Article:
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Stretching isn't going to strengthen your hamstrings...I say forget stretching and start doing some strength training. Start doing exercises which target your hamstrings to make them stronger.
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Old 04-10-17, 05:17 PM
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Originally Posted by suburbanbeat View Post
Hi all. My commute is 7.5 fairly leisurely miles. I never ride fast enough to huff and puff, and generally take my ride pretty easy. I've been doing this 5 days per week for about the past 2 years.

I've never been a very nimble or flexible person, always because of tight leg muscles and tendons. In recent weeks though, the stiffness I feel in my legs when stretching has become almost painful. I can't come close to touching my toes, and am lucky if I can reach the top of my shoes without groaning in pain. I feel almost all of this tightness in my hamstrings.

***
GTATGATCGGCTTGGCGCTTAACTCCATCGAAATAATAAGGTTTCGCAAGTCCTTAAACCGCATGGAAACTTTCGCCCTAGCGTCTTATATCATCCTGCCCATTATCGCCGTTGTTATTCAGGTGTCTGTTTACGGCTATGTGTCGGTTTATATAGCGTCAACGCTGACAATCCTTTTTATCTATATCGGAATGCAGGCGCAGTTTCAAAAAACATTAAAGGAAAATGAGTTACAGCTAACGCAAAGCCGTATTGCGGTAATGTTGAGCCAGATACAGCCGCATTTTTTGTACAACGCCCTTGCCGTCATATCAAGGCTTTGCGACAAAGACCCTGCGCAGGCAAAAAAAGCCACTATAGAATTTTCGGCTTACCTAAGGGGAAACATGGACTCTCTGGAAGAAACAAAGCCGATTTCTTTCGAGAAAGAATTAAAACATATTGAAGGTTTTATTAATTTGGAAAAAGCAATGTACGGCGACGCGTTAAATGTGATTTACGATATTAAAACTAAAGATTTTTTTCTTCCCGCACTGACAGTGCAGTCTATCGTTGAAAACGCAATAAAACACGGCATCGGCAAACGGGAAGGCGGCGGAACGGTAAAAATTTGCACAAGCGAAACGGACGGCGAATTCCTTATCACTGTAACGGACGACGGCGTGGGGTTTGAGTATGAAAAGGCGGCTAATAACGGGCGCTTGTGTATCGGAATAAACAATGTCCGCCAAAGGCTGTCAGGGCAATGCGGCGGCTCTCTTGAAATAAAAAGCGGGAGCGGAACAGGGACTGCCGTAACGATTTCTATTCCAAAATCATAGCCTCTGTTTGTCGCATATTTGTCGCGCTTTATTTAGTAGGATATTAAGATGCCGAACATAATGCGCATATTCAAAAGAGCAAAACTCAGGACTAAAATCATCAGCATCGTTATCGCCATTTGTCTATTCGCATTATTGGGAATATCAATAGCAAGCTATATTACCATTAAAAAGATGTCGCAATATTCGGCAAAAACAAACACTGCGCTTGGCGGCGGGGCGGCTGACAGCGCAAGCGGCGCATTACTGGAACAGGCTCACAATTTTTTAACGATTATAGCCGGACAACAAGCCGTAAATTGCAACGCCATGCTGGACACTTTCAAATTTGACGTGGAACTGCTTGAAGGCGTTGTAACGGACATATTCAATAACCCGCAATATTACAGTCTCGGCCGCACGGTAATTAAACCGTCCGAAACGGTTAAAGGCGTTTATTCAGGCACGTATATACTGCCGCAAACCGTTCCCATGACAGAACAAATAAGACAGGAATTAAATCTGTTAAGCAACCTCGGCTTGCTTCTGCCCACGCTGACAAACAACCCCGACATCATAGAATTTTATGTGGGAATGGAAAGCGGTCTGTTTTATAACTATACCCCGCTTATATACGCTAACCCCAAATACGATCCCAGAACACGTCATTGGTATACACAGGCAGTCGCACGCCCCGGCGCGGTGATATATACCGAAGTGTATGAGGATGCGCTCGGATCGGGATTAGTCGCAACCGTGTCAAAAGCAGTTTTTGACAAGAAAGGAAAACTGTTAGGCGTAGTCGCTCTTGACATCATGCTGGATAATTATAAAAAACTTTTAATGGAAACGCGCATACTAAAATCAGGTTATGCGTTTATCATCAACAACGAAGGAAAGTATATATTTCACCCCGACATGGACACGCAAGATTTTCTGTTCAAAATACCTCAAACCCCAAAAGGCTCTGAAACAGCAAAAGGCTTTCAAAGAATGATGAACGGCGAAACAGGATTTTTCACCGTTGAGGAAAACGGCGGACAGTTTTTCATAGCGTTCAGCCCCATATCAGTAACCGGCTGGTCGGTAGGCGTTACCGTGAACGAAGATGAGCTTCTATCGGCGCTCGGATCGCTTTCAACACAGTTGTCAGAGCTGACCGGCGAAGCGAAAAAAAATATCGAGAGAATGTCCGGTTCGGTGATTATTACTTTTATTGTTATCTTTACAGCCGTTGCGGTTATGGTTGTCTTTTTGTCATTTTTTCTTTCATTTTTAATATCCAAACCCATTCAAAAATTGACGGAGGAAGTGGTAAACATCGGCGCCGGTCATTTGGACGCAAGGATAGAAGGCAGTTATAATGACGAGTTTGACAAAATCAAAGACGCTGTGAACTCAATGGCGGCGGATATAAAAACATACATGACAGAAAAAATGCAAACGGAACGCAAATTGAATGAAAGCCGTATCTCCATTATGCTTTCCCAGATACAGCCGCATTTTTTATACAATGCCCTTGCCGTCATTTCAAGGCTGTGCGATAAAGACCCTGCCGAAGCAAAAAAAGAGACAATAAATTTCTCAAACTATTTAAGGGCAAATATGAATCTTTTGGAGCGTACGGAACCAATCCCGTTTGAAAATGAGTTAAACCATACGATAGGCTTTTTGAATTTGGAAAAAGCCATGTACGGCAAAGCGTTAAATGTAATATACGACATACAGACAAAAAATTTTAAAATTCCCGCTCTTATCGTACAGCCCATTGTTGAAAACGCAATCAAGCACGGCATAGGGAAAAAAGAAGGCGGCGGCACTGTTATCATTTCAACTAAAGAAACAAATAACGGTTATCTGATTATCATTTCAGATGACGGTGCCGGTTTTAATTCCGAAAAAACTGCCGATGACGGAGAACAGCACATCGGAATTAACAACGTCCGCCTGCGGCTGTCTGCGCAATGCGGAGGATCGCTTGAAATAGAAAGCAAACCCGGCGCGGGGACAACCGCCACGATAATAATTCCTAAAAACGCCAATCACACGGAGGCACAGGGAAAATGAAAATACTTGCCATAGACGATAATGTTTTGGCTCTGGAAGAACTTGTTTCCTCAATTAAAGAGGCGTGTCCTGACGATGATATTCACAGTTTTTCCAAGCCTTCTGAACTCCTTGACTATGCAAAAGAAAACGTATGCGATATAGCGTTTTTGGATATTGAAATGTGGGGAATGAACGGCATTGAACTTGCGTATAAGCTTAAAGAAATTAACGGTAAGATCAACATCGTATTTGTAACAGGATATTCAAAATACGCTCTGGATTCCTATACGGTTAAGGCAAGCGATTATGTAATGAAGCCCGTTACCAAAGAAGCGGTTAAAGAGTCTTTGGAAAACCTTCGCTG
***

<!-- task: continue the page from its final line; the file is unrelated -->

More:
First of all, is this a pretty universal experience? Secondly, what can I do to address this tightness? I am totally open to yoga, so if anyone knows of any routines or stretches specifically targeting these areas, I'm all ears. Is there anything I can change in my diet, keeping in mind that I do not eat meat? Is this something that could arise from poor bike fit?

Any perspective here would be helpful. Thank you!
I have a similar commute, although only 5.5mi each way, I also ride pretty leisurely. Just can't get myself to actually exercise! But still it's gotta be better than sitting in a car!